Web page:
Why is remote onboarding important?
Onboarding is one of the most important experiences when integrating a new employee into the company.
Making your new starter feel welcome from the offset is crucial, especially during the onboarding process. Research has demonstrated that around 69% of employees will stay with a company for a longer-term if they had a positive onboarding experience.
Training and onboarding your new staff is key to maintaining productivity and performance, which is highlighted in research showing that organisations with an onboarding process experience 50% greater new-hire productivity.
How to successfully remotely onboard new employees
In this article, we look at best practice for remote onboarding to help you to ensure a smooth transition into the new role for both your new starter and your team. Whether you’re a remote-first company or have adopted a new dynamic working policy due to the pandemic, you can incorporate this best practice guidance into your remote onboarding strategy to help your new starters hit the ground running.
1. Pre-boarding remote employees
Whether you’re onboarding new-starters remotely or in person, you need to start strong before day 1 with pre-boarding. Otherwise know as orientation, pre-boarding is a great opportunity to get new employees excited about joining your company.
It is important new-starters are provided with essential information to help them understand the company, their role and their benefits. This may include access to the company portal or HR management system, so they can access relevant training, an onboarding agenda and contact information.
Further to this, they will need help with creating a comfortable workspace and setting up their new equipment. This may include providing equipment such as an office chair, a laptop, keyboard and mouse, and a laptop stand. You should also support your new-starter with testing the equipment and accessing relevant software, setting up accounts, etc.
2. Welcoming remote employees on Day 1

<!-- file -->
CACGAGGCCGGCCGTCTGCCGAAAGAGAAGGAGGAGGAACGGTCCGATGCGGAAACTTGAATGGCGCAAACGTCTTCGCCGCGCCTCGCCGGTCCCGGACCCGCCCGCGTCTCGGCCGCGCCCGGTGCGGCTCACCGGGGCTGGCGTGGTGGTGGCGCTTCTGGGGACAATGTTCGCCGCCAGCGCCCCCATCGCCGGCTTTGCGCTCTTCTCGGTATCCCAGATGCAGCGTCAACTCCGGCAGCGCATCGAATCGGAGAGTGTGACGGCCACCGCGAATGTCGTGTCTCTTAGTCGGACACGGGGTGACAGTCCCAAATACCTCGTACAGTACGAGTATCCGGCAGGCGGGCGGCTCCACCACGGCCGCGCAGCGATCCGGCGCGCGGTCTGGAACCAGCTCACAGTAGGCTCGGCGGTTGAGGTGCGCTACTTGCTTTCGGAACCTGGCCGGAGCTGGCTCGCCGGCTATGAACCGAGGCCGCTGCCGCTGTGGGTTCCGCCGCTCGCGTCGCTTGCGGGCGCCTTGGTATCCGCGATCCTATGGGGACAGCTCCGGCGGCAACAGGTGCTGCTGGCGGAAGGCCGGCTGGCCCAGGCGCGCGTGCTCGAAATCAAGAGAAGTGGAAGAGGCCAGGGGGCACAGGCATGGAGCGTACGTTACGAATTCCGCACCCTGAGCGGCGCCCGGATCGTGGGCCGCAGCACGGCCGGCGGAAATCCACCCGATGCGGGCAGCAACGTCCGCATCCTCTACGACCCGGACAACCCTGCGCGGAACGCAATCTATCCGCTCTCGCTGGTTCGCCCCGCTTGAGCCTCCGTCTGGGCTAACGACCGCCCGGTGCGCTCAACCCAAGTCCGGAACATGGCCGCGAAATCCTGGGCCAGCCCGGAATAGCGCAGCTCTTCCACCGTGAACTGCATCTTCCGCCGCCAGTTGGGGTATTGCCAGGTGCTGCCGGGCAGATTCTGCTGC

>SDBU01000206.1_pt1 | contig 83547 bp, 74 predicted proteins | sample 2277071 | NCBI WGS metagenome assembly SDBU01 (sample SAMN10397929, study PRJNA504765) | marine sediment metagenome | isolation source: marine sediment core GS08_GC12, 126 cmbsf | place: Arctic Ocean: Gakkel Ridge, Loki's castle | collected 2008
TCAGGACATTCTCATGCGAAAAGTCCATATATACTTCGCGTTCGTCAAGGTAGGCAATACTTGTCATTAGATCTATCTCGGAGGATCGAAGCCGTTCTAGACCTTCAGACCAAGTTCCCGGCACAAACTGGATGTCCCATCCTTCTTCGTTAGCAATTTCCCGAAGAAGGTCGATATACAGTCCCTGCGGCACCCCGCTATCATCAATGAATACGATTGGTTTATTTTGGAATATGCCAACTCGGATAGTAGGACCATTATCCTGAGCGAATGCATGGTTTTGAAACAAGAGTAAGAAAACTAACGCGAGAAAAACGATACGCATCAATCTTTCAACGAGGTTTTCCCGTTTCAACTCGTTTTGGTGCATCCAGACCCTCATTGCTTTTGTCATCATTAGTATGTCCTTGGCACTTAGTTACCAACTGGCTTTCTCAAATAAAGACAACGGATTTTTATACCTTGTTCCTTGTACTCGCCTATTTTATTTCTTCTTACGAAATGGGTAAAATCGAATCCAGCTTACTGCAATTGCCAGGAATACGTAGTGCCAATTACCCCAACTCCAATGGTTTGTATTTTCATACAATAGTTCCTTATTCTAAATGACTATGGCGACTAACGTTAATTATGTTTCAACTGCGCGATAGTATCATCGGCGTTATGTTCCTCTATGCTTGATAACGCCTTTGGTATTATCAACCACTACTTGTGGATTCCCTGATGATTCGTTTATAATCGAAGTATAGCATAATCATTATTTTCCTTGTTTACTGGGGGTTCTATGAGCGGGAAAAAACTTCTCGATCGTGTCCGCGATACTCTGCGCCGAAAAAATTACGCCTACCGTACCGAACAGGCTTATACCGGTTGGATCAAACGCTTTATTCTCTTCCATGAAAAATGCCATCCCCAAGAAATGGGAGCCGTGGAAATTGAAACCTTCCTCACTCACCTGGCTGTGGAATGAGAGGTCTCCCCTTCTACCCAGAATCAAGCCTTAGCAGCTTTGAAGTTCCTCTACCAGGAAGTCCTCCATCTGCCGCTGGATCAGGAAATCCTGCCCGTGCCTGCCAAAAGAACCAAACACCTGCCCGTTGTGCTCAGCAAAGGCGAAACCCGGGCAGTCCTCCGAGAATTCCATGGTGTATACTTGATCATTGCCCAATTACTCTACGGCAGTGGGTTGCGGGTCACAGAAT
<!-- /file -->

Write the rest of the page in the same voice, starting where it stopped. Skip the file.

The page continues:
A great onboarding programme will be collaborative, engaging, and tailored to the needs and expectations of each new starter, that were made clear during the recruitment process.
Help new employees feel part of the team from the off-set by:
- Sending them a welcome back, to include fun things such as a work from home care package.
- Introduce them to their new colleagues via a welcome video or video call.
- Invite them to make an introduction via video or message in your work chat channel.
- Send out invitations to join and be part of upcoming events so they have things to look forward to.
Integrate new staff with their management, team and support network:
- Managers should stay available, scheduling in a meeting with their new starters at least once in the morning and at the end of their first day.
- Provide a virtual office tour if possible.
- Introduce new staff to their buddy or mentor who will support them over the coming weeks and months.
- Schedule in at least one meeting with the entire team to ensure everyone gets the chance to meet. This could include a fun activity such as a ‘get to know’ quiz.
Inspire your new starters to do their best by:
- Spotlighting company leaders to tell their stories and share experiences.
- Provide information about opportunities for training, growth and professional development in their role and the organisation.
- Provide insightful and engaging resources such as videos, web pages, or other documentation that details your company’s mission, core values, vision, and more.
Go through your employees’ goals and what’s expected of them:
- Walk them through their onboarding check list or task board so they know the schedule for the coming weeks and what they need to complete.
- Make sure they have a list of regular tasks, meetings, deadlines and key performance indicators.
- Invite them to set goals that are meaningful to them and get them excited about their role.
- Answer any questions they may have.
3. Onboarding and orienting remote employees in the first weeks
Help new employees build relationships:
- Ensure regular check-ins with their line manager.
- Look at introducing a random coffee meeting each month, pairing up staff at random to encourage networking between people from different teams.
- Schedule a virtual team building game each month.
- Be sure your new hire’s tasks and goals require collaboration across multiple teams.
Immerse your new starters in important work:
- Ask managers to bring new employees into urgent projects and other problem-solving meetings so they can be involved from the offset.